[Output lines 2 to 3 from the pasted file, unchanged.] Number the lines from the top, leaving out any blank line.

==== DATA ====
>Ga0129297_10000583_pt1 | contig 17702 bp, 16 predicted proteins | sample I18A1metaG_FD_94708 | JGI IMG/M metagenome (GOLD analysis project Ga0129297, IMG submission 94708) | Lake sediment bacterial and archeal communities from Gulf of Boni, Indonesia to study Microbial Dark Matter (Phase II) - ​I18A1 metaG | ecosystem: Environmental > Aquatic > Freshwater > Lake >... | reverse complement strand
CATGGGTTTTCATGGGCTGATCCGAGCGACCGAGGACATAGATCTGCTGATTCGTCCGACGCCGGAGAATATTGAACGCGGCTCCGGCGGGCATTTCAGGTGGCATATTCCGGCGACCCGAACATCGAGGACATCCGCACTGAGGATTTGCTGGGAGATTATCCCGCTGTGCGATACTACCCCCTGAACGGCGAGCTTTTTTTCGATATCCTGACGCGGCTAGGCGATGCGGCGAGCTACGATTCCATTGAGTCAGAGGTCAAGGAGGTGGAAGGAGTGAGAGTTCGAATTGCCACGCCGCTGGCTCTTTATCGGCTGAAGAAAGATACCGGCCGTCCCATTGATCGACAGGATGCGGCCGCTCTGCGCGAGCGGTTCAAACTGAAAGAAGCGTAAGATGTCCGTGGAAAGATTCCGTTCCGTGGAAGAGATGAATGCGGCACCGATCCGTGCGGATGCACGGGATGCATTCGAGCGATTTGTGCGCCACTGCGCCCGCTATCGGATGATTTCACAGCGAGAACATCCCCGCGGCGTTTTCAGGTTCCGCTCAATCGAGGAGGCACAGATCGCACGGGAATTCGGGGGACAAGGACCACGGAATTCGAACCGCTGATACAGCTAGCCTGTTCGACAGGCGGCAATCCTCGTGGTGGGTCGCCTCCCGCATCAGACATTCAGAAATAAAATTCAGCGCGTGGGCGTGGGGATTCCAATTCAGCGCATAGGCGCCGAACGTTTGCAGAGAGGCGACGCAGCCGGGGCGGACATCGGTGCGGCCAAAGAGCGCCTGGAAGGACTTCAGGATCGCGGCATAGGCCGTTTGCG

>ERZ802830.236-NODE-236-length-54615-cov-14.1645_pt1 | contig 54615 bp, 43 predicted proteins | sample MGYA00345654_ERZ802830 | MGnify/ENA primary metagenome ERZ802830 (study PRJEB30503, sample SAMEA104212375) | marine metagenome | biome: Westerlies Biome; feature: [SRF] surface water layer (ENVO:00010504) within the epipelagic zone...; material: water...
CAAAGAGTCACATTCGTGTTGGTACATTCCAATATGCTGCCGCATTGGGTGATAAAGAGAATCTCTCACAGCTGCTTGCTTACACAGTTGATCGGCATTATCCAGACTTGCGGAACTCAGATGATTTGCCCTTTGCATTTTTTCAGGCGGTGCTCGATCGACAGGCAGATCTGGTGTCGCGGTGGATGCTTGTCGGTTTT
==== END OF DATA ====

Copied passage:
CATGGGTTTTCATGGGCTGATCCGAGCGACCGAGGACATAGATCTGCTGATTCGTCCGACGCCGGAGAATATTGAACGCGGCTCCGGCGGGCATTTCAGGTGGCATATTCCGGCGACCCGAACATCGAGGACATCCGCACTGAGGATTTGCTGGGAGATTATCCCGCTGTGCGATACTACCCCCTGAACGGCGAGCTTTTTTTCGATATCCTGACGCGGCTAGGCGATGCGGCGAGCTACGATTCCATTGAGTCAGAGGTCAAGGAGGTGGAAGGAGTGAGAGTTCGAATTGCCACGCCGCTGGCTCTTTATCGGCTGAAGAAAGATACCGGCCGTCCCATTGATCGACAGGATGCGGCCGCTCTGCGCGAGCGGTTCAAACTGAAAGAAGCGTAAGATGTCCGTGGAAAGATTCCGTTCCGTGGAAGAGATGAATGCGGCACCGATCCGTGCGGATGCACGGGATGCATTCGAGCGATTTGTGCGCCACTGCGCCCGCTATCGGATGATTTCACAGCGAGAACATCCCCGCGGCGTTTTCAGGTTCCGCTCAATCGAGGAGGCACAGATCGCACGGGAATTCGGGGGACAAGGACCACGGAATTCGAACCGCTGATACAGCTAGCCTGTTCGACAGGCGGCAATCCTCGTGGTGGGTCGCCTCCCGCATCAGACATTCAGAAATAAAATTCAGCGCGTGGGCGTGGGGATTCCAATTCAGCGCATAGGCGCCGAACGTTTGCAGAGAGGCGACGCAGCCGGGGCGGACATCGGTGCGGCCAAAGAGCGCCTGGAAGGACTTCAGGATCGCGGCATAGGCCGTTTGCG

>ERZ802830.236-NODE-236-length-54615-cov-14.1645_pt1 | contig 54615 bp, 43 predicted proteins | sample MGYA00345654_ERZ802830 | MGnify/ENA primary metagenome ERZ802830 (study PRJEB30503, sample SAMEA104212375) | marine metagenome | biome: Westerlies Biome; feature: [SRF] surface water layer (ENVO:00010504) within the epipelagic zone...; material: water...